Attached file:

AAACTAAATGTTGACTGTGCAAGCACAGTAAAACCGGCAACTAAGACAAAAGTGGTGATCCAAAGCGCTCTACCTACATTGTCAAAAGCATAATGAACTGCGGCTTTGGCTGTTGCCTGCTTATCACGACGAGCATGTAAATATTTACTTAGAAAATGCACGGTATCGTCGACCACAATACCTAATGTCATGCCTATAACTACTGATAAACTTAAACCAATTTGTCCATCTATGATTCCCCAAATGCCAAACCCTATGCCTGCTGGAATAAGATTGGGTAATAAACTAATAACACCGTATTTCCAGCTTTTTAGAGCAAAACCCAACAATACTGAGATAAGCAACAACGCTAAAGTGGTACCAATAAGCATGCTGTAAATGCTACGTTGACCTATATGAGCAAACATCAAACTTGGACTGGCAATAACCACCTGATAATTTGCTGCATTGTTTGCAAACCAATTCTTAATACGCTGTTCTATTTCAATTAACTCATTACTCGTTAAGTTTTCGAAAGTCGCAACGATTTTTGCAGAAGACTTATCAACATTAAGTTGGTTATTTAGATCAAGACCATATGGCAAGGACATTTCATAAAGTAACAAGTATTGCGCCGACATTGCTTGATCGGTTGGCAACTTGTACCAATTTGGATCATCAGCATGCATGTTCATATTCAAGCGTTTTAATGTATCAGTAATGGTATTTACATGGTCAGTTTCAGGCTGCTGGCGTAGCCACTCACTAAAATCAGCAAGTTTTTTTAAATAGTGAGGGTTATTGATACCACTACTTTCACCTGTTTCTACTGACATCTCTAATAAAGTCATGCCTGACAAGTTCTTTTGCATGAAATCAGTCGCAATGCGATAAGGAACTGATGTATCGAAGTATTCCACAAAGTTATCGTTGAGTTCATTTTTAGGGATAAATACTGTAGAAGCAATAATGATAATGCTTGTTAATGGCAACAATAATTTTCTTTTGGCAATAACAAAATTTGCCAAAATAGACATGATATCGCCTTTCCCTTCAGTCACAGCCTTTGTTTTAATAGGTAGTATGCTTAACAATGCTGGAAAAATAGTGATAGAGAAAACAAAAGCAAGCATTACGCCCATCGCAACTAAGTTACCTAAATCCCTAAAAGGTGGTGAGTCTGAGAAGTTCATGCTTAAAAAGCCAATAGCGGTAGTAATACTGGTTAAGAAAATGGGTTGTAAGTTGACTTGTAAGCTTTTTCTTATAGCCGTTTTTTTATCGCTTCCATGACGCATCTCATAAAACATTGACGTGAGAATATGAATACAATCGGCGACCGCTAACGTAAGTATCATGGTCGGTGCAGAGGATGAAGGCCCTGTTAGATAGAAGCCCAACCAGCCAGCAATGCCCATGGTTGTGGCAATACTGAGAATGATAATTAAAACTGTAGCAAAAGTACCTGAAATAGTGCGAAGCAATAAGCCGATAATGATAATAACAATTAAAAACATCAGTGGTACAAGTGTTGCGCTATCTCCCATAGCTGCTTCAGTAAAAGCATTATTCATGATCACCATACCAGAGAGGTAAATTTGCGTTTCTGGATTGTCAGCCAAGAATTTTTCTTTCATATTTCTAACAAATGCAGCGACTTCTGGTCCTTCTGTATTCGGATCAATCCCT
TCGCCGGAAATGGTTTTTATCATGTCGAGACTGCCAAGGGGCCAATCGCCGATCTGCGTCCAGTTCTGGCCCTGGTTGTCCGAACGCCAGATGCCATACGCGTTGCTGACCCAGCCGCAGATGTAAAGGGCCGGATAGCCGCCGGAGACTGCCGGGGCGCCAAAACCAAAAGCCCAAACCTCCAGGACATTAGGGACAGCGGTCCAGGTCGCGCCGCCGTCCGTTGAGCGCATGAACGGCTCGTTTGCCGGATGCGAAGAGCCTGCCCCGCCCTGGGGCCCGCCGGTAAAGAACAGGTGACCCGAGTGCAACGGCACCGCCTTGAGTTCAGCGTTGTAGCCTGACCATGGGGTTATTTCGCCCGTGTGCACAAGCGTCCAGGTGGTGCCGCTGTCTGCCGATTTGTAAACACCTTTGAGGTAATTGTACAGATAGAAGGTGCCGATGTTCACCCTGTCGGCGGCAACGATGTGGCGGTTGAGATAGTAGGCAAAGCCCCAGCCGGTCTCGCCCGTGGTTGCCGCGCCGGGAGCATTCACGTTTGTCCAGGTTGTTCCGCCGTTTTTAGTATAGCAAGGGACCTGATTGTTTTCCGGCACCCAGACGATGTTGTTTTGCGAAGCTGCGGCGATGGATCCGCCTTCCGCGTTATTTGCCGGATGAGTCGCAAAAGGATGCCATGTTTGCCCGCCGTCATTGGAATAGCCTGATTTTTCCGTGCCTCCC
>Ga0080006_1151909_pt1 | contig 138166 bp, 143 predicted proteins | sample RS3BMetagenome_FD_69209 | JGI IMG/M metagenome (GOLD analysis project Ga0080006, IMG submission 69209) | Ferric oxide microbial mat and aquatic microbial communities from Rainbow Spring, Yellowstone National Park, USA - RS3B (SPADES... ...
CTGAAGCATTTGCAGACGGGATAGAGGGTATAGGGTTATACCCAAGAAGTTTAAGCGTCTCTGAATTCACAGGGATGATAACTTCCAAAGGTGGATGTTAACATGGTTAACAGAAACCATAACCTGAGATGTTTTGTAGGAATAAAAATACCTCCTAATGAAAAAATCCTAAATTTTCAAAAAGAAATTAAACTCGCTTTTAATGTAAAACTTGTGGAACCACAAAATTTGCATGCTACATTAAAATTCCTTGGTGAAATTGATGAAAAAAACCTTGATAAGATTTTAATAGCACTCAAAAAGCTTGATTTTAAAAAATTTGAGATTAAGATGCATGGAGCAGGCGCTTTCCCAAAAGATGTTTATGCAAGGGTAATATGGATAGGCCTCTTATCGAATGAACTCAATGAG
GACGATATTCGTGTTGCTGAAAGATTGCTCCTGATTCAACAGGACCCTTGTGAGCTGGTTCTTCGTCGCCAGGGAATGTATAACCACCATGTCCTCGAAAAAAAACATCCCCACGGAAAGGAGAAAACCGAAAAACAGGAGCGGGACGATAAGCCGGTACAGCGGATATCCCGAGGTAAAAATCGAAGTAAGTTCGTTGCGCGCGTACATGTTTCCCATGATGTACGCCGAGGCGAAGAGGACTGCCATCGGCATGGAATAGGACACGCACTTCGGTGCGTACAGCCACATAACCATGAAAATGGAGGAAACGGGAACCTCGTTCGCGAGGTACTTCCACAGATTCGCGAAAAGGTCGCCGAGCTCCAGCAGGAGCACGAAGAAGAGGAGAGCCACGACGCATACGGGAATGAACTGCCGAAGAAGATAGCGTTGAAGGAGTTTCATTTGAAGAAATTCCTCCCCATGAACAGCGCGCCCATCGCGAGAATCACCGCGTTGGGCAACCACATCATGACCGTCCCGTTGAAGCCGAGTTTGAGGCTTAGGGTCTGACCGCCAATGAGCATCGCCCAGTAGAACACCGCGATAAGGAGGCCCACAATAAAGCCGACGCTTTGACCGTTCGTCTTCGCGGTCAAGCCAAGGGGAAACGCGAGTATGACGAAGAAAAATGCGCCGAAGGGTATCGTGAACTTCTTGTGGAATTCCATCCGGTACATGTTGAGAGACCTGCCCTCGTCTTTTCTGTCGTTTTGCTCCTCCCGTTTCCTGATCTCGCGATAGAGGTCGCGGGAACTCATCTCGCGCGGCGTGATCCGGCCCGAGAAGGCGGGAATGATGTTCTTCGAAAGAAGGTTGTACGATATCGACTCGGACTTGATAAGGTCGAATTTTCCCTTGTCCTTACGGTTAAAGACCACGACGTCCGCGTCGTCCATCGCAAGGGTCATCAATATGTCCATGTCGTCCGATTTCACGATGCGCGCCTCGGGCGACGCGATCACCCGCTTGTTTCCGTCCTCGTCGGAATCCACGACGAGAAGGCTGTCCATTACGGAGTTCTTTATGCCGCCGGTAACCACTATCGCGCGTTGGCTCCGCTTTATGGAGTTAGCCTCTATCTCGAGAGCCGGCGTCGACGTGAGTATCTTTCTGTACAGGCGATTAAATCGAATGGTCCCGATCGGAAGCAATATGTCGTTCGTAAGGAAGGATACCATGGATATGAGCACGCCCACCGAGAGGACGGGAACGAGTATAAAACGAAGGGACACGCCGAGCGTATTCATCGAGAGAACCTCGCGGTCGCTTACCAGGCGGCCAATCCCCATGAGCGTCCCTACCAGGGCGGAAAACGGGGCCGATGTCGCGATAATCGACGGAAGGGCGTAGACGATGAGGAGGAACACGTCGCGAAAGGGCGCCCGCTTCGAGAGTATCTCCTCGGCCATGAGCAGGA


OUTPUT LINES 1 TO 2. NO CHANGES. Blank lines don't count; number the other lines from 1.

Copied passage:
AAACTAAATGTTGACTGTGCAAGCACAGTAAAACCGGCAACTAAGACAAAAGTGGTGATCCAAAGCGCTCTACCTACATTGTCAAAAGCATAATGAACTGCGGCTTTGGCTGTTGCCTGCTTATCACGACGAGCATGTAAATATTTACTTAGAAAATGCACGGTATCGTCGACCACAATACCTAATGTCATGCCTATAACTACTGATAAACTTAAACCAATTTGTCCATCTATGATTCCCCAAATGCCAAACCCTATGCCTGCTGGAATAAGATTGGGTAATAAACTAATAACACCGTATTTCCAGCTTTTTAGAGCAAAACCCAACAATACTGAGATAAGCAACAACGCTAAAGTGGTACCAATAAGCATGCTGTAAATGCTACGTTGACCTATATGAGCAAACATCAAACTTGGACTGGCAATAACCACCTGATAATTTGCTGCATTGTTTGCAAACCAATTCTTAATACGCTGTTCTATTTCAATTAACTCATTACTCGTTAAGTTTTCGAAAGTCGCAACGATTTTTGCAGAAGACTTATCAACATTAAGTTGGTTATTTAGATCAAGACCATATGGCAAGGACATTTCATAAAGTAACAAGTATTGCGCCGACATTGCTTGATCGGTTGGCAACTTGTACCAATTTGGATCATCAGCATGCATGTTCATATTCAAGCGTTTTAATGTATCAGTAATGGTATTTACATGGTCAGTTTCAGGCTGCTGGCGTAGCCACTCACTAAAATCAGCAAGTTTTTTTAAATAGTGAGGGTTATTGATACCACTACTTTCACCTGTTTCTACTGACATCTCTAATAAAGTCATGCCTGACAAGTTCTTTTGCATGAAATCAGTCGCAATGCGATAAGGAACTGATGTATCGAAGTATTCCACAAAGTTATCGTTGAGTTCATTTTTAGGGATAAATACTGTAGAAGCAATAATGATAATGCTTGTTAATGGCAACAATAATTTTCTTTTGGCAATAACAAAATTTGCCAAAATAGACATGATATCGCCTTTCCCTTCAGTCACAGCCTTTGTTTTAATAGGTAGTATGCTTAACAATGCTGGAAAAATAGTGATAGAGAAAACAAAAGCAAGCATTACGCCCATCGCAACTAAGTTACCTAAATCCCTAAAAGGTGGTGAGTCTGAGAAGTTCATGCTTAAAAAGCCAATAGCGGTAGTAATACTGGTTAAGAAAATGGGTTGTAAGTTGACTTGTAAGCTTTTTCTTATAGCCGTTTTTTTATCGCTTCCATGACGCATCTCATAAAACATTGACGTGAGAATATGAATACAATCGGCGACCGCTAACGTAAGTATCATGGTCGGTGCAGAGGATGAAGGCCCTGTTAGATAGAAGCCCAACCAGCCAGCAATGCCCATGGTTGTGGCAATACTGAGAATGATAATTAAAACTGTAGCAAAAGTACCTGAAATAGTGCGAAGCAATAAGCCGATAATGATAATAACAATTAAAAACATCAGTGGTACAAGTGTTGCGCTATCTCCCATAGCTGCTTCAGTAAAAGCATTATTCATGATCACCATACCAGAGAGGTAAATTTGCGTTTCTGGATTGTCAGCCAAGAATTTTTCTTTCATATTTCTAACAAATGCAGCGACTTCTGGTCCTTCTGTATTCGGATCAATCCCT
TCGCCGGAAATGGTTTTTATCATGTCGAGACTGCCAAGGGGCCAATCGCCGATCTGCGTCCAGTTCTGGCCCTGGTTGTCCGAACGCCAGATGCCATACGCGTTGCTGACCCAGCCGCAGATGTAAAGGGCCGGATAGCCGCCGGAGACTGCCGGGGCGCCAAAACCAAAAGCCCAAACCTCCAGGACATTAGGGACAGCGGTCCAGGTCGCGCCGCCGTCCGTTGAGCGCATGAACGGCTCGTTTGCCGGATGCGAAGAGCCTGCCCCGCCCTGGGGCCCGCCGGTAAAGAACAGGTGACCCGAGTGCAACGGCACCGCCTTGAGTTCAGCGTTGTAGCCTGACCATGGGGTTATTTCGCCCGTGTGCACAAGCGTCCAGGTGGTGCCGCTGTCTGCCGATTTGTAAACACCTTTGAGGTAATTGTACAGATAGAAGGTGCCGATGTTCACCCTGTCGGCGGCAACGATGTGGCGGTTGAGATAGTAGGCAAAGCCCCAGCCGGTCTCGCCCGTGGTTGCCGCGCCGGGAGCATTCACGTTTGTCCAGGTTGTTCCGCCGTTTTTAGTATAGCAAGGGACCTGATTGTTTTCCGGCACCCAGACGATGTTGTTTTGCGAAGCTGCGGCGATGGATCCGCCTTCCGCGTTATTTGCCGGATGAGTCGCAAAAGGATGCCATGTTTGCCCGCCGTCATTGGAATAGCCTGATTTTTCCGTGCCTCCC